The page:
This article is from the Dec. 2013/Jan. 2014 double issue of The Progressive. For more great content like this, subscribe today and get a whole year of the magazine for as little as $10.

By Zack Baddorf

The Syrian revolution started with these simple words: "The people want the regime to fall."

Fifteen schoolchildren painted this anti-regime mantra on a wall in the Syrian city of Dara'a in March 2011. Syrian President Bashar al Assad's forces arrested them all, prompting Syrians to hold nonviolent protests across the country. The army responded with force, and eventually the revolution turned violent, with rebels taking up arms to defend themselves and try to take down Assad.

But not everyone abandoned nonviolence. Some Syrian activists inside and outside of their homeland still remain committed to it.

"We believe that speaking loudly is stronger than using any weapons," says Omar Assil, the awareness program manager for the Syrian Nonviolence Movement, which coordinates peaceful activities and civil resistance throughout Syria. The movement has run campaigns throughout Syria that allow people to stand up against the powerful military elements in their areas, be they radical Islamists or Assad's troops.

The "Dignity Strikes" campaign, for example, allowed Syrians to pick activities that they could do without putting themselves in danger. Some Syrians protested by gathering at a central place and wearing a certain color. Others attempted to block a street. Some people banged on kitchen pots.

These nonviolent tactics may not sound like they will have much effect on stopping the war, but activist Alaa Zaza says they are crucial.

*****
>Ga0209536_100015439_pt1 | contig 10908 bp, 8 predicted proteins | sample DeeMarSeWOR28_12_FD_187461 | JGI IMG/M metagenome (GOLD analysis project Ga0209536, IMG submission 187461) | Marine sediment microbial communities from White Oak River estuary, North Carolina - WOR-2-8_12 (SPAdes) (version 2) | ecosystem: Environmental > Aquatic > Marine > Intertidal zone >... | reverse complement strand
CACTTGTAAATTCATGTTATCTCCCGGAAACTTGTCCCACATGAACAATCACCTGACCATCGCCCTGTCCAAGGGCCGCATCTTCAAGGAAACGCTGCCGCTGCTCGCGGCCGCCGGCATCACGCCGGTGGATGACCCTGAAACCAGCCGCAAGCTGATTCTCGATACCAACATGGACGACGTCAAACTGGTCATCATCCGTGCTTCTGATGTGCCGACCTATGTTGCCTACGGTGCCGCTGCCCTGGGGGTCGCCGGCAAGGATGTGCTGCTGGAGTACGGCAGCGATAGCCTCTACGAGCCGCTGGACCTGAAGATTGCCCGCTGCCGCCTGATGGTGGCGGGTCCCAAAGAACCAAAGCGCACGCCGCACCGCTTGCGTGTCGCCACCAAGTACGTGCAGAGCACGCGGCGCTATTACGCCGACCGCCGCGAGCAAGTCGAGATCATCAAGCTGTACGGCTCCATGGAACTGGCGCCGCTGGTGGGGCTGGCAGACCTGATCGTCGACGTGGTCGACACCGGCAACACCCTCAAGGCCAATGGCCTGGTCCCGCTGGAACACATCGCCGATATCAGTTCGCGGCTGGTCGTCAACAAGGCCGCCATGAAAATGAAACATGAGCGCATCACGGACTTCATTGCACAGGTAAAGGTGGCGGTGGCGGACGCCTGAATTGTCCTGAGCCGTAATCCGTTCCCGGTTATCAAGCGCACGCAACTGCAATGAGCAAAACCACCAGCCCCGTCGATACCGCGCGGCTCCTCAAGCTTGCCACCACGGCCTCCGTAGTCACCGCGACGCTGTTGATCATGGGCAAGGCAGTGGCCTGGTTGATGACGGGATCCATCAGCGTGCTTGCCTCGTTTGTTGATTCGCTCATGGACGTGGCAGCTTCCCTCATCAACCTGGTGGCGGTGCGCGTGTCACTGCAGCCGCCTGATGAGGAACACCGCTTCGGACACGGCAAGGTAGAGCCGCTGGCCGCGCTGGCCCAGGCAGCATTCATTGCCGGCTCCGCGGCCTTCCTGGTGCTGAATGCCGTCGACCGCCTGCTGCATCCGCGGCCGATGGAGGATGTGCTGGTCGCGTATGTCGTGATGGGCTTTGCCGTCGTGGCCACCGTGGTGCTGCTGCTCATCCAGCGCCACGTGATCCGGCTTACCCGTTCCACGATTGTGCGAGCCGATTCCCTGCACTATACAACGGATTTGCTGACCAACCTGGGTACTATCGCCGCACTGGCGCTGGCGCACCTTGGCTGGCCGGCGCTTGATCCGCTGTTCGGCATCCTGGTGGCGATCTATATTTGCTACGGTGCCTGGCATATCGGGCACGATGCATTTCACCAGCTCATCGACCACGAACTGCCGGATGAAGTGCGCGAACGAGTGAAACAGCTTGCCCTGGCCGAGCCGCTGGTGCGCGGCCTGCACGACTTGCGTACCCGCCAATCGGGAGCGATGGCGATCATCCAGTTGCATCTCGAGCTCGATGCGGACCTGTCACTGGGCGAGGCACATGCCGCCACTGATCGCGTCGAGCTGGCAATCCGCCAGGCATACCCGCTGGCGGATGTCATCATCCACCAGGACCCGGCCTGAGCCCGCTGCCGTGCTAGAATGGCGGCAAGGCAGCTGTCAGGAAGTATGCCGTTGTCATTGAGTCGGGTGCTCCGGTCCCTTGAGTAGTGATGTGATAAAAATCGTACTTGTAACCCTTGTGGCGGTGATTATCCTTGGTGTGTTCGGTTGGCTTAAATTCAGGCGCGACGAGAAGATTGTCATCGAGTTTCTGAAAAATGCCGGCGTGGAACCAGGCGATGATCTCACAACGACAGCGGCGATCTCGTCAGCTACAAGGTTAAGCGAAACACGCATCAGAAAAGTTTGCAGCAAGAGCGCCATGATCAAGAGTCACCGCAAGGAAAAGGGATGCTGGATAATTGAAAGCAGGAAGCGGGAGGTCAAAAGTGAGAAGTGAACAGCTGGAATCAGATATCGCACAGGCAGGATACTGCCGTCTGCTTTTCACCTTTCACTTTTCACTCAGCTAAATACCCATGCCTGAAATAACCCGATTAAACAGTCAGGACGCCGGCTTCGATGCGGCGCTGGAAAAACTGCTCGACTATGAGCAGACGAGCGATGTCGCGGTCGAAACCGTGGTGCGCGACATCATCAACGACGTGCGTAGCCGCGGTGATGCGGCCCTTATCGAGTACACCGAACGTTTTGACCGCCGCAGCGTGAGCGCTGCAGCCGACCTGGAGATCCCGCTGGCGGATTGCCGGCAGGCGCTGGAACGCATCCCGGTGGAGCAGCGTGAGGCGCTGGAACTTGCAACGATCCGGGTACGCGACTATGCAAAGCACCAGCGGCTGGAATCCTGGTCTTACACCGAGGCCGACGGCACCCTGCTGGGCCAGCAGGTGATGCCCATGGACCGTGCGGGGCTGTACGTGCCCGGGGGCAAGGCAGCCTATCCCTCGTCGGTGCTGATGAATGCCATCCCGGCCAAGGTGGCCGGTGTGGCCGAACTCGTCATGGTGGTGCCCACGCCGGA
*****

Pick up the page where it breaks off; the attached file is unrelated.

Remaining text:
"We believe the change in Syria that is required is not just toppling the regime or replacing the regime with another dictator or another system that is going to violate human rights," he tells me at a café in Gaziantep, Turkey, just a short drive from the Syrian border. What they don't need is "a new regime, with a different name but the same behavior."

As vice president of the nonviolence organization, Zaza lives outside his homeland but returns as often as he can. With his background in child psychology, he leads a child protection program inside Syria. He also works to educate people about how they can use nonviolence to fight the regime.

Given the pervading violence and the high risk of being targeted, Syrians find unconventional ways to participate in this peace movement. Some are working as citizen journalists; others are organizing themselves in youth groups.

"Even if it seems like there is no impact, all these [changes] are building up inside the community, inside the society," Assil says. "What we want in the first place is achieving democracy, human rights, and real rights, and this will not happen immediately."

Getting people to fight without weapons during an ongoing military conflict has been tough.

"It is very difficult and challenging to talk about these things in a time of war because people will say, 'We are being shelled and killed,'" says Assil. "But in the long term, it has an impact."

Zaza argues that violence will never allow Syrians to be victorious.

"The regime strategy is to push people into violence because that's where the regime can control things," Zaza says. "Violence means more space and more room and more power for the regime because it is stronger in terms of weapons and the external support it gets."

As the war continues, the rebels are losing ground militarily, and people continue to be killed and injured every day.

Syrians are "desperate for real change," Assil says. "They haven't seen the progress that they want to see."